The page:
Before prescribing topiramate, approved to treat certain types of seizures in people who have epilepsy, health care professionals should warn patients of childbearing age about the potential hazard to the fetus if a woman becomes pregnant while using the drug.

Topiramate also is approved to prevent migraine headaches, but not to relieve the pain of migraines.

“Health care professionals should carefully consider the benefits and risks of topiramate when prescribing it to women of childbearing age,” said Russell Katz, M.D., director of the Division of Neurology Products in the FDA’s Center for Drug Evaluation and Research. “Alternative medications that have a lower risk of birth defects should be considered.”

Cleft lip and cleft palate, collectively called oral clefts, are birth defects that occur when parts of the lip or palate do not completely fuse together early in the first trimester of pregnancy, a time when many women do not know they are pregnant. The defects range from a small notch in the lip to a groove that runs into the roof of the mouth and nose, possibly leading to problems with eating, talking, and to ear infections. Surgery often is performed to close the lip and palate and most children do well after treatment.

Data from the North American Antiepileptic Drug (AED) Pregnancy Registry indicate an increased risk of oral clefts in infants exposed to topiramate during the first trimester of pregnancy. Infants exposed to topiramate as a single therapy experienced a 1.4 percent prevalence of oral clefts, compared with a prevalence of 0.38 percent – 0.55 percent in infants exposed to other antiepileptic drugs.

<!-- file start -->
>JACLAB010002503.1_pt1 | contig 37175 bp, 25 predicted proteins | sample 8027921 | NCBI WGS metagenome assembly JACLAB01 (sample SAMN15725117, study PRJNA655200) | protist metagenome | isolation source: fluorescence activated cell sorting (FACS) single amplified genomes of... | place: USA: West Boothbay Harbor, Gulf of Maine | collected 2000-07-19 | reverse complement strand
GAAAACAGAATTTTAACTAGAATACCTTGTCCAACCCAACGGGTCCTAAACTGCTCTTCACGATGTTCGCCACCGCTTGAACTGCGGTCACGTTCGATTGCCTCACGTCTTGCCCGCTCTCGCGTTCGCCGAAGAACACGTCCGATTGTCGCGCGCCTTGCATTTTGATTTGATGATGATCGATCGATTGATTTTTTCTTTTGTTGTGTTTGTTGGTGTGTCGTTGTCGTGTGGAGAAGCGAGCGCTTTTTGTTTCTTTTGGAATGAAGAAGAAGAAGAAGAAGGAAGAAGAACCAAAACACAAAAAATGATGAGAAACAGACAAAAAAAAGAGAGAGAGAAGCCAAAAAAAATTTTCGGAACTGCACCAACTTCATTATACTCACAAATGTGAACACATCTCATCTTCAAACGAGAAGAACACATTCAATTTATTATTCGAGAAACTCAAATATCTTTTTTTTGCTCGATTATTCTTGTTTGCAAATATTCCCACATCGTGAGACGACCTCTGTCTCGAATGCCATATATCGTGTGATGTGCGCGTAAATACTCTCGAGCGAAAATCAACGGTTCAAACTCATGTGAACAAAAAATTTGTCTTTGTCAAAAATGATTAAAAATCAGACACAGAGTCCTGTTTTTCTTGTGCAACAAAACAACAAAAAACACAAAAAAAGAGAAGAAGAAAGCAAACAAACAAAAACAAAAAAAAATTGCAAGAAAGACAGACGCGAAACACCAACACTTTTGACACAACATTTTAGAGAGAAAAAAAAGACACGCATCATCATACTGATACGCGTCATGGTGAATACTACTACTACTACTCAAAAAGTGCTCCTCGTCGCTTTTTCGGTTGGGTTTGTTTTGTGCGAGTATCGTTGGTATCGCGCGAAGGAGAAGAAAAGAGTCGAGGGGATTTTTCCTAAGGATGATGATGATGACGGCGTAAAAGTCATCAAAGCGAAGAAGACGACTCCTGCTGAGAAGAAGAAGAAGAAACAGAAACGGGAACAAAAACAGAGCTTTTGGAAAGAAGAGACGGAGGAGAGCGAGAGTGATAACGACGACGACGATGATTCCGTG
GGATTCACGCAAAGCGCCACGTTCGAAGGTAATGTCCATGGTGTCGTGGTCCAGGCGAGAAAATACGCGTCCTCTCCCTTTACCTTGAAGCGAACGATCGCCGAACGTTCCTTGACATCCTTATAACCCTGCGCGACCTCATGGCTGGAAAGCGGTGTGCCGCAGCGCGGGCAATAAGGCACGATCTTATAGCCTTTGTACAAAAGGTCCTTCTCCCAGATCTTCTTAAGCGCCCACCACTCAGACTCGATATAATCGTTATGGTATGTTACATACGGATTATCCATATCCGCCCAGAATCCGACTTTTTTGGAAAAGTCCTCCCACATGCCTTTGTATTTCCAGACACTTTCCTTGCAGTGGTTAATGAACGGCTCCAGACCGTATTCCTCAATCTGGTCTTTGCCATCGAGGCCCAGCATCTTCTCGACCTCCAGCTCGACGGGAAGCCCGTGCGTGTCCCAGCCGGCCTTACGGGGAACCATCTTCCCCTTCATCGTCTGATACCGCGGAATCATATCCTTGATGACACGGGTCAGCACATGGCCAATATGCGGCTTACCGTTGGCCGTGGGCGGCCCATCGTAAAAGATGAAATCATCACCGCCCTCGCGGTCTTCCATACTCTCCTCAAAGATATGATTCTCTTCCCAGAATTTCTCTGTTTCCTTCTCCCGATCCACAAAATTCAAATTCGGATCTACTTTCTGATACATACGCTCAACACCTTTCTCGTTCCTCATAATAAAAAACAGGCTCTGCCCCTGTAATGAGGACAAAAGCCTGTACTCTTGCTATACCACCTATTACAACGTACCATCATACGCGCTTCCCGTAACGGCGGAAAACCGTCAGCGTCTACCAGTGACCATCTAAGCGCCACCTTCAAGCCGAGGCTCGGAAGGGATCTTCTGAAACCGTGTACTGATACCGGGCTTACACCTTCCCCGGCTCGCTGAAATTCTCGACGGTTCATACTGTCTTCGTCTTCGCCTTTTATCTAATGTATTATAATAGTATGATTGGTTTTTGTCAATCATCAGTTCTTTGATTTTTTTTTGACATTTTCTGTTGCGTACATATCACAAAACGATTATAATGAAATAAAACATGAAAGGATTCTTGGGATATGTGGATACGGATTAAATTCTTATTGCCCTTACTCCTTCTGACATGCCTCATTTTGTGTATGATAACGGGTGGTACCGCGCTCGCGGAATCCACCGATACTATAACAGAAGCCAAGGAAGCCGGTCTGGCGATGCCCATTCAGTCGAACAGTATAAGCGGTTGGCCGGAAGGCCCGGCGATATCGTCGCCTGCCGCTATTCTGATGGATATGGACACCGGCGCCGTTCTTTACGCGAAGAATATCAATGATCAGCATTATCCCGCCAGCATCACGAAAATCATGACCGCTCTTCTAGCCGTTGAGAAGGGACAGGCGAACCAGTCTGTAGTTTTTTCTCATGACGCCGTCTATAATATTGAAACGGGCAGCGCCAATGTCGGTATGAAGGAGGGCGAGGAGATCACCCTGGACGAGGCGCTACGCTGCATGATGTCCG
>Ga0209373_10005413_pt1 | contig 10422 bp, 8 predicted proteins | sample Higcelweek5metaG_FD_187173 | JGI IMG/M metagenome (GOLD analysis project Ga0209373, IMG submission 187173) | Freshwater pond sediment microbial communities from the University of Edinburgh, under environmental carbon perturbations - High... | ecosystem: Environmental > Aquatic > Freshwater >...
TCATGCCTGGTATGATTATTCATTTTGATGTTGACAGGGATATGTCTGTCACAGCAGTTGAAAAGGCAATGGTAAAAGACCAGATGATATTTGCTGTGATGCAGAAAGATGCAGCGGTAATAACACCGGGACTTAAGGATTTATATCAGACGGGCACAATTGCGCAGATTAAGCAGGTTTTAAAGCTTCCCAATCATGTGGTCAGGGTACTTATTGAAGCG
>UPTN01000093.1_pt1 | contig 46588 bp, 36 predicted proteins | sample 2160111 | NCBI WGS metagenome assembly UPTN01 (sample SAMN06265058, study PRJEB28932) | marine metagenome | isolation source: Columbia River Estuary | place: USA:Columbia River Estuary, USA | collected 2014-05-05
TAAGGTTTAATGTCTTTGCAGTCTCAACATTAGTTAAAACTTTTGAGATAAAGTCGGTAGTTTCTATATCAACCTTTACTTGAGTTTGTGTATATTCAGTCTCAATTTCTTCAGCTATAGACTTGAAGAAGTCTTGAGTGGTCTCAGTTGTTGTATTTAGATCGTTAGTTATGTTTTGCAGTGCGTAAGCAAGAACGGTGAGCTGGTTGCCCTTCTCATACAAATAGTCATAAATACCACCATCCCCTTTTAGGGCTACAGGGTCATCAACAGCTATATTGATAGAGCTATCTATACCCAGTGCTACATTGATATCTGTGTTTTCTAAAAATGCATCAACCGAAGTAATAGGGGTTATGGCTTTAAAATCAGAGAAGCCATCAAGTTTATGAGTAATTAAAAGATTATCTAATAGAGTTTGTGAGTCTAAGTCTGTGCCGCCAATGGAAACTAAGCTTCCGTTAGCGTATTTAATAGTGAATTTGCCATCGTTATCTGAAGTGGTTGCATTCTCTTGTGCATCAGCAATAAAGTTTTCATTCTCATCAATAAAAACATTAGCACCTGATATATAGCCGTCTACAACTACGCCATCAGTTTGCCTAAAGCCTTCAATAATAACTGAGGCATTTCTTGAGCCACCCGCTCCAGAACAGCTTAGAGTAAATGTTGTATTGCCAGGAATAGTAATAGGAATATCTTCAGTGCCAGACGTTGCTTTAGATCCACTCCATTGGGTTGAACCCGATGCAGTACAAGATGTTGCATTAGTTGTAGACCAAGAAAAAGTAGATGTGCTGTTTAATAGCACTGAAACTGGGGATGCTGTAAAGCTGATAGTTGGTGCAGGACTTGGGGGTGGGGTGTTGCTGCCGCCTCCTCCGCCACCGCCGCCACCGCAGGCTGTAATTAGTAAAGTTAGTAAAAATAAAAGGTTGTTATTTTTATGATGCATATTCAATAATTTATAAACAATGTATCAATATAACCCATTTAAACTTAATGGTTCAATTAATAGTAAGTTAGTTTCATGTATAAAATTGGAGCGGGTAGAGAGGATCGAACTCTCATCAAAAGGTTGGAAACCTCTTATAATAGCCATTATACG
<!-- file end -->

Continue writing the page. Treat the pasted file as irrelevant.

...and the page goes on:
Infants of mothers who did not have epilepsy and were not being treated with other antiepileptic drugs had a prevalence of 0.07 percent. Similar data from the United Kingdom Epilepsy and Pregnancy Register supported the North American AED Pregnancy Registry data.

Based on the data, topiramate will have a stronger warning in its prescribing information (labeling). The pregnancy category will be changed to Pregnancy Category D. This means that there is positive evidence of human fetal risk based on human data, but the potential benefits of the drug in pregnant women may outweigh the risks in certain situations. The FDA previously designated the drug as Pregnancy Category C because of the lack of human data. More information about the Pregnancy Categories can be found in the FDA’s Drug Safety Communication1.

The patient medication guide and prescribing information for Topamax and generic topiramate will be updated with the new information.

Before starting topiramate, pregnant women and women of childbearing potential should discuss other treatment options with their health care professional. Women taking topiramate should tell their health care professional immediately if they are planning to or become pregnant. Patients taking topiramate should not stop taking it unless told to do so by their health care professional.

Women who become pregnant while taking topiramate should talk to their health care professional about registering with the North American Antiepileptic Drug Pregnancy Registry2, a group that collects information about outcomes in infants born to women treated with antiepileptic drugs during pregnancy.